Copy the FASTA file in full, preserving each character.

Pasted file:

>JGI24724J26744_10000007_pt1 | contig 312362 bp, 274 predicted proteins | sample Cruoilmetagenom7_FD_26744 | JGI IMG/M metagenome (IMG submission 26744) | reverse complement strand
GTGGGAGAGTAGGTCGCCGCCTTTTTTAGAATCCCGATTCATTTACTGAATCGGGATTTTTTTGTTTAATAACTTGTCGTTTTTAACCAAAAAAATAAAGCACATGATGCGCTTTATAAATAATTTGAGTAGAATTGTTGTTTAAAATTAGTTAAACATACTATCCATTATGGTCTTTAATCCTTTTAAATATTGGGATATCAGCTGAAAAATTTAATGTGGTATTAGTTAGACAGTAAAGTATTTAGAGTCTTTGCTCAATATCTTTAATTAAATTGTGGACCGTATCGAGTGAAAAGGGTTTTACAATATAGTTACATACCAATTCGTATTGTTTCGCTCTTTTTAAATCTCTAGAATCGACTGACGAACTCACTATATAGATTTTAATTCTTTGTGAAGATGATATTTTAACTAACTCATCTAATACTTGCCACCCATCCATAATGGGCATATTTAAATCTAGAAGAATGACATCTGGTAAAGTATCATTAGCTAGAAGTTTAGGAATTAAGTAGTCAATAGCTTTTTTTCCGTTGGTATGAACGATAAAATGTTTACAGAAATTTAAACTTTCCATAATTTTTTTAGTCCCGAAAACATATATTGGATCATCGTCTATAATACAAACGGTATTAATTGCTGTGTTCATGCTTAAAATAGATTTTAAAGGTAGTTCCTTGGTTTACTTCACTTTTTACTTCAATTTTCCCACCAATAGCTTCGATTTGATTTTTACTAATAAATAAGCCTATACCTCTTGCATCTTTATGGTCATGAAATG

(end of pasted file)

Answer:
>JGI24724J26744_10000007_pt1 | contig 312362 bp, 274 predicted proteins | sample Cruoilmetagenom7_FD_26744 | JGI IMG/M metagenome (IMG submission 26744) | reverse complement strand
GTGGGAGAGTAGGTCGCCGCCTTTTTTAGAATCCCGATTCATTTACTGAATCGGGATTTTTTTGTTTAATAACTTGTCGTTTTTAACCAAAAAAATAAAGCACATGATGCGCTTTATAAATAATTTGAGTAGAATTGTTGTTTAAAATTAGTTAAACATACTATCCATTATGGTCTTTAATCCTTTTAAATATTGGGATATCAGCTGAAAAATTTAATGTGGTATTAGTTAGACAGTAAAGTATTTAGAGTCTTTGCTCAATATCTTTAATTAAATTGTGGACCGTATCGAGTGAAAAGGGTTTTACAATATAGTTACATACCAATTCGTATTGTTTCGCTCTTTTTAAATCTCTAGAATCGACTGACGAACTCACTATATAGATTTTAATTCTTTGTGAAGATGATATTTTAACTAACTCATCTAATACTTGCCACCCATCCATAATGGGCATATTTAAATCTAGAAGAATGACATCTGGTAAAGTATCATTAGCTAGAAGTTTAGGAATTAAGTAGTCAATAGCTTTTTTTCCGTTGGTATGAACGATAAAATGTTTACAGAAATTTAAACTTTCCATAATTTTTTTAGTCCCGAAAACATATATTGGATCATCGTCTATAATACAAACGGTATTAATTGCTGTGTTCATGCTTAAAATAGATTTTAAAGGTAGTTCCTTGGTTTACTTCACTTTTTACTTCAATTTTCCCACCAATAGCTTCGATTTGATTTTTACTAATAAATAAGCCTATACCTCTTGCATCTTTATGGTCATGAAATG